A little problem

Hi
What is difference between these 2 codes ?
(when I executed these codes result was the same )


def welcome1( name )
puts “Hello#{name}”
end

def welcome2( name )
puts “Hello”+name
end

welcome1( Amir )
welcome2( Amir )


In the first function, you’re performing interpolation on the variable;
i.e. the #{} construct, when included inside “”, indicates to the
interpreter to evaluate it as code, not text.

In the second function, you’re performing concatenation of the string
“Hello” with the value of the variable name. In this case, the
interpolation is automatic since the variable is outside the “”.

Hope this helps.

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Am 04.08.2010 21:57, schrieb Amir E.:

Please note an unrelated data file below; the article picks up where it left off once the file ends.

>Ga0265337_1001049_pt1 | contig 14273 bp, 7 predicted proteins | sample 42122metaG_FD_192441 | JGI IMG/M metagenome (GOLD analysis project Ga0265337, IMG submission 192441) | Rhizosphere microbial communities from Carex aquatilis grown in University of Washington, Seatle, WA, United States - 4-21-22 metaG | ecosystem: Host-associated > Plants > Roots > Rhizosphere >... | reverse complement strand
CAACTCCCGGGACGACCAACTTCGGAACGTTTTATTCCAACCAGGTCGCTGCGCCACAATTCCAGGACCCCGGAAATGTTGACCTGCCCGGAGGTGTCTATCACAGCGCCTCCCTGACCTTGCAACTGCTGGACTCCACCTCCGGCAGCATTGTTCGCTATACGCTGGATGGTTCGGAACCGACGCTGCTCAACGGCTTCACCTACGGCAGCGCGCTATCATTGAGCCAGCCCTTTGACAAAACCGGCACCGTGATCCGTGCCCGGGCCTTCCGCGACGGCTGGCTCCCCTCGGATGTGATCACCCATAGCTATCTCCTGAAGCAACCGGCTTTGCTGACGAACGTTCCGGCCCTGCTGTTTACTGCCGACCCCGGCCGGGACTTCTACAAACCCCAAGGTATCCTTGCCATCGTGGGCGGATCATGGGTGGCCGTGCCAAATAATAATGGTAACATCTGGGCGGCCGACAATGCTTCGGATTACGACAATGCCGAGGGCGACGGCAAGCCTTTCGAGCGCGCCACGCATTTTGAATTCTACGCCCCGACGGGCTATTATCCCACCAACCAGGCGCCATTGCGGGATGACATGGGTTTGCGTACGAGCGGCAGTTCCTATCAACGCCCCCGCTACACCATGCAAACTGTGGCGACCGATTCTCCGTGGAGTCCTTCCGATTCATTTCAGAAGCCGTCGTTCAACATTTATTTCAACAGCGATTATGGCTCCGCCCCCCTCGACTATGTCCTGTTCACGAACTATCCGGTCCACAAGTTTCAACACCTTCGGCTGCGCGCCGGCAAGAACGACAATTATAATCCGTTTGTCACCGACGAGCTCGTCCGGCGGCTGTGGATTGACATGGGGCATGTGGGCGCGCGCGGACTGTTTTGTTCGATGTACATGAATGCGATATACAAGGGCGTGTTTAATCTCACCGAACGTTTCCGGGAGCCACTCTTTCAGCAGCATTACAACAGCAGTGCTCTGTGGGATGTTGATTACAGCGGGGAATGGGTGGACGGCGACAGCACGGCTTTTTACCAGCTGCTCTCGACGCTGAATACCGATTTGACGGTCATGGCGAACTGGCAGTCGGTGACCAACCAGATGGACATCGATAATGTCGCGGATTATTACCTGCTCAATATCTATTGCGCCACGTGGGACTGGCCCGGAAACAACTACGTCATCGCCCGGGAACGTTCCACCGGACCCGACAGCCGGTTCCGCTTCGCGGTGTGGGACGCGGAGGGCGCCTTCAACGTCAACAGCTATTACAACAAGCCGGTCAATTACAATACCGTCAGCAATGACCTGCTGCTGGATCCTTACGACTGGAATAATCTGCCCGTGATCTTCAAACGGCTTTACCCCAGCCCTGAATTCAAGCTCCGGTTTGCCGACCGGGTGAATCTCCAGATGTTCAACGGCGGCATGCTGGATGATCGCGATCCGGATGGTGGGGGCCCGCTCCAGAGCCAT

puts “Hello”+name
end

welcome1( Amir )
welcome2( Amir )


Try this:

welcome1(3)
welcome2(3)

You’ll see the difference. It’s because a string interpolation as in
your first example implicitly calls #to_s on it’s result.

Vale,
Marvin
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Amir E. wrote:

puts “Hello”+name
end

welcome1( Amir )
welcome2( Amir )


The first calls #to_s and the second calls #to_str. The #to_str method
is usually only defined for objects that are already String-like. The
#to_s is usually defined for everything.

def welcome1( name )
puts “Hello#{name}”
end

def welcome2( name )
puts “Hello”+name
end

Amir = Object.new

def Amir.to_s
puts “to_s”
“Amir”
end

def Amir.to_str
puts “to_str”
“Amir”
end

welcome1( Amir )
welcome2( Amir )

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